By applying the principles described in this section, an embodiment of the present invention for a single-stage freeze concentration process is shown in FIG. 3. The fine ice crystals involved in the transformation of ice crystals in this embodiment have a temperature difference-related melting potential. In practice, before freeze concentration begins, the optimal technological operating parameters in all steps of the process for a specific aqueous solution must be determined via experiments.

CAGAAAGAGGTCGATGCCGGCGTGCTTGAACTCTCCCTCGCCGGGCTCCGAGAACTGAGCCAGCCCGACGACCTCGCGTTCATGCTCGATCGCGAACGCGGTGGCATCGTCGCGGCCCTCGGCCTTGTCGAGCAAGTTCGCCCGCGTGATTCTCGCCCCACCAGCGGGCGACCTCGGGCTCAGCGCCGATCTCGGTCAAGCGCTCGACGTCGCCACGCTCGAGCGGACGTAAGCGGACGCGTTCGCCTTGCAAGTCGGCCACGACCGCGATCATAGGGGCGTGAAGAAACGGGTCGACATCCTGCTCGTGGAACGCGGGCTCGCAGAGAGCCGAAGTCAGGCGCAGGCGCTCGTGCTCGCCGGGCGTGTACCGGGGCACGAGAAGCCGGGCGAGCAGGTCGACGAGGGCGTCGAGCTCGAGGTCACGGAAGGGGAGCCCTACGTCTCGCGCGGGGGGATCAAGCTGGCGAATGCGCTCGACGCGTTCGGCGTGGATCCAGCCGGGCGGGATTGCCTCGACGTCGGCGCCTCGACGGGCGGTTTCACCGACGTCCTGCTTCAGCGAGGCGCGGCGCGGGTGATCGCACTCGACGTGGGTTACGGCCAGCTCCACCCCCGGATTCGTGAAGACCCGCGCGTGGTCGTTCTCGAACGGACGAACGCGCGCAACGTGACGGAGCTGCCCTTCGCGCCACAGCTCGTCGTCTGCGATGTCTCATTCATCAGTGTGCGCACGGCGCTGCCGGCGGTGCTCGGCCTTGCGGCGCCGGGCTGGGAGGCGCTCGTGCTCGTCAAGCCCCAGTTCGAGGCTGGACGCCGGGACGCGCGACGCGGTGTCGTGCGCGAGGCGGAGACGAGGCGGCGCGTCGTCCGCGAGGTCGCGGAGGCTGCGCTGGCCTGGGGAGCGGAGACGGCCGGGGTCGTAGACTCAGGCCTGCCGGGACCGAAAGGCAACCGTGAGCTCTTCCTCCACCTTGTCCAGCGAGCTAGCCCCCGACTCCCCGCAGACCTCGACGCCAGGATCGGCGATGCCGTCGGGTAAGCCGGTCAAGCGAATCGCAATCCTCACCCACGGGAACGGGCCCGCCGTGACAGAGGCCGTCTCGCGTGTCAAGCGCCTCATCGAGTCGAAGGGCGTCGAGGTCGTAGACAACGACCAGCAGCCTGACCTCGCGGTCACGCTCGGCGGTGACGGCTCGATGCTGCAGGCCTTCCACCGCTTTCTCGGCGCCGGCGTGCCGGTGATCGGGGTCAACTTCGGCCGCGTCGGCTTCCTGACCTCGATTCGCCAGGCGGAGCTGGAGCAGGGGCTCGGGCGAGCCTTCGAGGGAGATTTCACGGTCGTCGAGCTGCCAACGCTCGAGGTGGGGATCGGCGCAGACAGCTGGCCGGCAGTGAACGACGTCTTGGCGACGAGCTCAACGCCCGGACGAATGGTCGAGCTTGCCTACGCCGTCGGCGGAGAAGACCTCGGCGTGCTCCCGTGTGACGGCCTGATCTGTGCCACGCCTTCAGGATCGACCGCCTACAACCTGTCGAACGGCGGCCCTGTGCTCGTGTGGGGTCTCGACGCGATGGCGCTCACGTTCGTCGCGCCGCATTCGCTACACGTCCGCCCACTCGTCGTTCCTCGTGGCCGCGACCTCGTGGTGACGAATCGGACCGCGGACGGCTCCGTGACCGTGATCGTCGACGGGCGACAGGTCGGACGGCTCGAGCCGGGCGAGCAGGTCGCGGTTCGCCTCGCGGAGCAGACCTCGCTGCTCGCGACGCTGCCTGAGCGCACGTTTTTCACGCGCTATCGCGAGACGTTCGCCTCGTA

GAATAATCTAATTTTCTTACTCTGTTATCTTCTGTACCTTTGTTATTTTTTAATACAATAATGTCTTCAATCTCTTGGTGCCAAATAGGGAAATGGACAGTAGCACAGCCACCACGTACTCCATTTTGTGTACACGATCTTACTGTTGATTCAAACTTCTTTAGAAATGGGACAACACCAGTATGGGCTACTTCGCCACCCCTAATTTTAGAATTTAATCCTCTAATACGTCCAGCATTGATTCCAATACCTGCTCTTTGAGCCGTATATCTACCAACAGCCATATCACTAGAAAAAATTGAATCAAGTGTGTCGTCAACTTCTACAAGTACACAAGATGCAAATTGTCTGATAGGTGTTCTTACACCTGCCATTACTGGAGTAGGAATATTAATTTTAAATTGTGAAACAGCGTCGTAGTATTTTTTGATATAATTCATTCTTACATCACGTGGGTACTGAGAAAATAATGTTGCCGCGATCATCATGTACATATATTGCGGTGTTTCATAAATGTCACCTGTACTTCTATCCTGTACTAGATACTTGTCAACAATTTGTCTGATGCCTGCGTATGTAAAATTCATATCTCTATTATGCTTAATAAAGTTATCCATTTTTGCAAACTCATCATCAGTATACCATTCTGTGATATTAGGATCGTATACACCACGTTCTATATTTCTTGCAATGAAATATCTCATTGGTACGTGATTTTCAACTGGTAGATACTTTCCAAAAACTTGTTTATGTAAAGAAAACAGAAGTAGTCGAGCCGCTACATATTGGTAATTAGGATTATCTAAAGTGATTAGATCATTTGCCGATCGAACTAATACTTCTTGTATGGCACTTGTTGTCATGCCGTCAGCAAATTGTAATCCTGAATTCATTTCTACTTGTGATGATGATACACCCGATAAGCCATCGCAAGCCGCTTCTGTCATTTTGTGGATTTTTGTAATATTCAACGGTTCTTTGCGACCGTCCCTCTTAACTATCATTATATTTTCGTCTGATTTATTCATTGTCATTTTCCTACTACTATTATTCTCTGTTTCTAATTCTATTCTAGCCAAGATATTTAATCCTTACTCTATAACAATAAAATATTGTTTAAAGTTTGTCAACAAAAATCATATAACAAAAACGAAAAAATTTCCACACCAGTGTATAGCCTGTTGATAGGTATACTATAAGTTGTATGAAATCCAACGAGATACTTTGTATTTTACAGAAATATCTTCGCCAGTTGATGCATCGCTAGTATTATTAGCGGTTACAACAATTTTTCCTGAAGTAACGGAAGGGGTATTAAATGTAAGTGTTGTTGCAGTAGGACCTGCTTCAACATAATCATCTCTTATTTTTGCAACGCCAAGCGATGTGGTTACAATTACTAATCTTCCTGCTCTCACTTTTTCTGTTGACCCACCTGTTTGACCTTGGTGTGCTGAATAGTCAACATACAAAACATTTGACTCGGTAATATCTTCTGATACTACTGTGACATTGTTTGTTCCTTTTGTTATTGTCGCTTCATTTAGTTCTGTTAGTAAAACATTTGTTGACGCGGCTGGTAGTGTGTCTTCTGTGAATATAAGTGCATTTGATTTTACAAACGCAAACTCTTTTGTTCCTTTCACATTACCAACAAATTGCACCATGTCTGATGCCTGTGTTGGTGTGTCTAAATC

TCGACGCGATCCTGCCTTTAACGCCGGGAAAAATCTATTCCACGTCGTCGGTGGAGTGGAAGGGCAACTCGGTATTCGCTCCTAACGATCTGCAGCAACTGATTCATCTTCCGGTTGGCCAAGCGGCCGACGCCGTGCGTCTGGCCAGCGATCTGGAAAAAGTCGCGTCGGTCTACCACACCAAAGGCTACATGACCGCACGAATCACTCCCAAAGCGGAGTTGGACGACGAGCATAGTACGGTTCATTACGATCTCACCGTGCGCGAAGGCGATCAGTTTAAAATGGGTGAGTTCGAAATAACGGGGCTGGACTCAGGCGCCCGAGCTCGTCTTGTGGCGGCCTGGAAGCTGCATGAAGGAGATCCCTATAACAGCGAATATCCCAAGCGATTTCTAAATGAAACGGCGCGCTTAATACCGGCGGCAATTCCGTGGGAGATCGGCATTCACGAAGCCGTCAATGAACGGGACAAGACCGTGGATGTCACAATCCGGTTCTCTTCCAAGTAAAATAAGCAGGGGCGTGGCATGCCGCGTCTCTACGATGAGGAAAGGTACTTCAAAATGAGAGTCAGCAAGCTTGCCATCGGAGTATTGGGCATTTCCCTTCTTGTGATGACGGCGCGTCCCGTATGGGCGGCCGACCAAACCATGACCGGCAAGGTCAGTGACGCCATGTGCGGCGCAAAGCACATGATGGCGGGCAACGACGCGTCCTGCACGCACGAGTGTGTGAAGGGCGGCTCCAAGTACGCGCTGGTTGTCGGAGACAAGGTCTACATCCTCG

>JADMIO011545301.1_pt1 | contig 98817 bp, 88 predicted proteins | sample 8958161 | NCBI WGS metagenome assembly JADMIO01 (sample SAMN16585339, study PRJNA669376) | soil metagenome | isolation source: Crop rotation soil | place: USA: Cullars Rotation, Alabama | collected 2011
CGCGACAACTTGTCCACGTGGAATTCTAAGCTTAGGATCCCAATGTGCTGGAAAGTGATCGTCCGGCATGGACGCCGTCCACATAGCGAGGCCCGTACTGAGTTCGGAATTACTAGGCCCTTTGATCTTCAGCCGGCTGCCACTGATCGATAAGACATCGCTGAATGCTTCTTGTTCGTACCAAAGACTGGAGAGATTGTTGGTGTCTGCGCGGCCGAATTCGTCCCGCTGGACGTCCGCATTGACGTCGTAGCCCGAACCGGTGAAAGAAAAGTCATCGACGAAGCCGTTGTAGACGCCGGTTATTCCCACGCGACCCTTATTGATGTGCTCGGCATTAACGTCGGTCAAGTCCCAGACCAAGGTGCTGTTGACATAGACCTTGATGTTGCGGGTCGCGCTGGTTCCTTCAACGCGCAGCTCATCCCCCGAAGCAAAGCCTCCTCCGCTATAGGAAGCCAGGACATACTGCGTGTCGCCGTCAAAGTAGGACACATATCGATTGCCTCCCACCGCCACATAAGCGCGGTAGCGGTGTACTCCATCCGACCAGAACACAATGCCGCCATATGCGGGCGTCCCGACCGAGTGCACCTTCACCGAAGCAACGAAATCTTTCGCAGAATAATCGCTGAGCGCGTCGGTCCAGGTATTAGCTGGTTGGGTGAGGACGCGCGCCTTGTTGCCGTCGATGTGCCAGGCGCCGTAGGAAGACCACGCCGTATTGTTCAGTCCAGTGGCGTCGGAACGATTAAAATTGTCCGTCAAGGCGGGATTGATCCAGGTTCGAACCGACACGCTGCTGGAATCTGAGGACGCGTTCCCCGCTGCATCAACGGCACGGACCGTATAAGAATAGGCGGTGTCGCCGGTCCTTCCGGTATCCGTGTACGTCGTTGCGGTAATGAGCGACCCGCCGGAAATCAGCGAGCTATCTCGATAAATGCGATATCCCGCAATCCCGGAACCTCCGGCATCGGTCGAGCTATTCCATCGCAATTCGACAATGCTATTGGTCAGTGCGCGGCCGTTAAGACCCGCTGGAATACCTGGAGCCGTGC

The original aqueous solution stored in the storage tank 20 is preferably transported via the pump 1 to and precooled in the heat exchanger 2. The heat exchanger 2 may be in any suitable type, shown in FIG. 3 is a coil cooler with ice water as a coolant, which is from melting of the produced large ice crystals. The obtained water from melting of the large ice crystals will be as product if purification of water is the objective of the process. Precooling of the original solution can take advantage of the cooling potential of large ice crystals so as to utilize energy more efficiently. The temperature of precooled original solution should be as low as possible. After precooling and via a distributing device 13, the precooled original solution is used to wash the large ice crystals, which are produced in the process, on a conveying device 3 and to recover any solute existing in the mother solution adhering to the surface of large ice crystals. If necessary, additional washing by water from the self-melting of the surface layer of the large ice crystals can be used to completely recover the solute. Then, the wash solution is mixed with the mother solution, which is separated from the large ice crystals in a separating device 12 of the multi-function crystallizer 9. The mixed solution is transported into the multi-function crystallizer by a circulating pump 4. If the recovery of solute and the washing of large ice crystals are not necessary, the precooled original solution can be directly mixed with the mother solution. At the same time while the mixed solution is pumped in, fine ice crystals, which is produced in the process and having melting potentials, also enter the multi-function crystallizer 9, where they merge with the suspension containing growing ice crystals. In the multi-function crystallizer 9, growth, transformation and agglomeration of ice crystals occur and proceed at an optimal high rate for the dynamic mass and heat transfer balances by control of suitable operating conditions according to the principles described earlier in this section. The type, structure and capacity of the multi-function crystallizer may be different depending on the properties of aqueous solution and slurry, scale of manufacture, etc. However, a multi-function crystallizer should be equipped with refrigerating device for heat withdraw, separating device for separation of large ice crystals and the mother solution, agitating device to maintain the dynamic status of the material and segregating device to keep the completed solution and the suspension apart. In fact, in the multi-function crystallizer, fine ice crystals are transformed to large ones (i.e. transformation), new ice phase is formed and integrated onto existing ice crystals (i.e. crystallization) and dilute solution is concentrated by the crystallization of ice and the mixing with the thick solution brought by fine ice crystals (i.e. concentration). This combination of crystal transformation, ice crystallization and concentration is beneficial to the use of material, energy and equipment in a full extent. In addition to these functions, the crystallizer should also have functions of heat transfer, separation of large crystals from the mother solution, segregation of the completed solution and the suspension, etc. Shown here in FIG. 3 is a simple multi-function crystallizer, which may suit to the requirement of applications in a small scale. It has a central agitator 16, a cooling jacket 17, a segregating screen 18 and an ice crystal/solution separator 15 connected to a tangent outlet at the top of the crystallizer. For applications in a large scale, a multi-function crystallizer shown in FIG. 4 can be used. It has a central circulating propeller 56, a built-in shell and tube heat exchanger 57, a segregating screen 58, an inlet 59 for fine ice crystals, an inlet 60 for recovery and wash solutions, an outlet 61 for the preliminarily concentrated solution and an outlet 62 for the slurry containing large ice crystals connected to a ice crystal-solution separating device. In the multi-function crystallizer, when fine ice crystals with melting potentials meet the suspension containing growing large ice crystals, endo/exotherm-related transformation and agglomeration of ice crystals take place and proceed according to the above-described principles. The process proceeds and large ice crystals with grain/sphere shape are formed rapidly because the driving force (temperature difference between small and large ice crystals) is very large and the heat withdraw/release balance is maintained at a high rate level. So, the original solution is preliminarily concentrated by the ice crystallization in the multi-function crystallizer. The preliminarily concentrated mother solution is kept apart from the suspension by means of the segregating screen 18 and transported by pump 10 to the mixing vessel 21 having an agitator 22, where it merges with the recirculating concentrate produced in the process. The mixture is then transported by the pump 19 to the heat exchanger 5, where it is supercooled to a suitable high supercooling level without ice nucleation, or without ice formation on the heat transfer surface by precise control of the stable operating parameters, which are established by using gradual cooling program with suitable operating parameters in the initial stage. The type, structure and capacity of the heat exchanger may be different depending on the properties of aqueous solution and scale of manufacture. However, to benefit to the requirement of avoidance of ice nucleation or ice formation on the heat transfer surfaces, counter current operation and smooth heat transfer surfaces are necessary. Shown here in FIG. 3 is a shell and tube heat exchanger with aqueous solution in the tube path and the refrigerant in the shell path. After supercooling, the supercooled solution enters the nucleator 6 equipped with an agitator 14, where instantaneous nucleation and crystallization occur and proceed due to the high supercooling level of the solution and the existence of seed ice crystals in the suspension. A lot of fine ice crystals are generated and the solution is concentrated according to the principles described earlier in this section. To assure a complete, instantaneous nucleation/crystallization and to fully use the energy, the nucleator 6 should be well insulated. The produced fine ice crystals are then separated from the solution by use of a continuous vacuum filter 7. Shown here in FIG. 3 is a continuous vacuum filter, which has a moving belt equipped with filtration medium. A modified continuous drum vacuum filter can also be used. After the filtration, part of the obtained concentrate will be the product and the rest is recirculated back to the mixing vessel 21 as mentioned above. The obtained fine ice crystals, having usually concentrated solution entrained, are directly transferred to the multi-function crystallizer 9 for growth, transformation and agglomeration of ice crystals as described above.